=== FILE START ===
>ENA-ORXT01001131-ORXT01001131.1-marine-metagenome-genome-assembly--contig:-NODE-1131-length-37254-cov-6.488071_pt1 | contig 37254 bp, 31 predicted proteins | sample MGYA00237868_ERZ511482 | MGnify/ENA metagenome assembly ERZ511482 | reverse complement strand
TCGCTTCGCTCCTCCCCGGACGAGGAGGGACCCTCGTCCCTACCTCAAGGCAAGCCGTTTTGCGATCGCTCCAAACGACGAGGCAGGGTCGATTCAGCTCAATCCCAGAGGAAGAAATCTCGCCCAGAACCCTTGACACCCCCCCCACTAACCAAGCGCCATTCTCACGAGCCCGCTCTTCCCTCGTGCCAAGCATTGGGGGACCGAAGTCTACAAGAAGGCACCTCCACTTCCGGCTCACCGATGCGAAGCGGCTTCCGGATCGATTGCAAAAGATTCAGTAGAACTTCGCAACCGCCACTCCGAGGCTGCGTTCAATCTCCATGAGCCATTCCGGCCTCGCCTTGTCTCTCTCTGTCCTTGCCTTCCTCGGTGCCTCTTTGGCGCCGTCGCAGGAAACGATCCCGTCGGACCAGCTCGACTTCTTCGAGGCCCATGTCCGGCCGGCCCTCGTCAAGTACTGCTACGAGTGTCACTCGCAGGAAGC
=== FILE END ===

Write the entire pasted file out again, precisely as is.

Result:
>ENA-ORXT01001131-ORXT01001131.1-marine-metagenome-genome-assembly--contig:-NODE-1131-length-37254-cov-6.488071_pt1 | contig 37254 bp, 31 predicted proteins | sample MGYA00237868_ERZ511482 | MGnify/ENA metagenome assembly ERZ511482 | reverse complement strand
TCGCTTCGCTCCTCCCCGGACGAGGAGGGACCCTCGTCCCTACCTCAAGGCAAGCCGTTTTGCGATCGCTCCAAACGACGAGGCAGGGTCGATTCAGCTCAATCCCAGAGGAAGAAATCTCGCCCAGAACCCTTGACACCCCCCCCACTAACCAAGCGCCATTCTCACGAGCCCGCTCTTCCCTCGTGCCAAGCATTGGGGGACCGAAGTCTACAAGAAGGCACCTCCACTTCCGGCTCACCGATGCGAAGCGGCTTCCGGATCGATTGCAAAAGATTCAGTAGAACTTCGCAACCGCCACTCCGAGGCTGCGTTCAATCTCCATGAGCCATTCCGGCCTCGCCTTGTCTCTCTCTGTCCTTGCCTTCCTCGGTGCCTCTTTGGCGCCGTCGCAGGAAACGATCCCGTCGGACCAGCTCGACTTCTTCGAGGCCCATGTCCGGCCGGCCCTCGTCAAGTACTGCTACGAGTGTCACTCGCAGGAAGC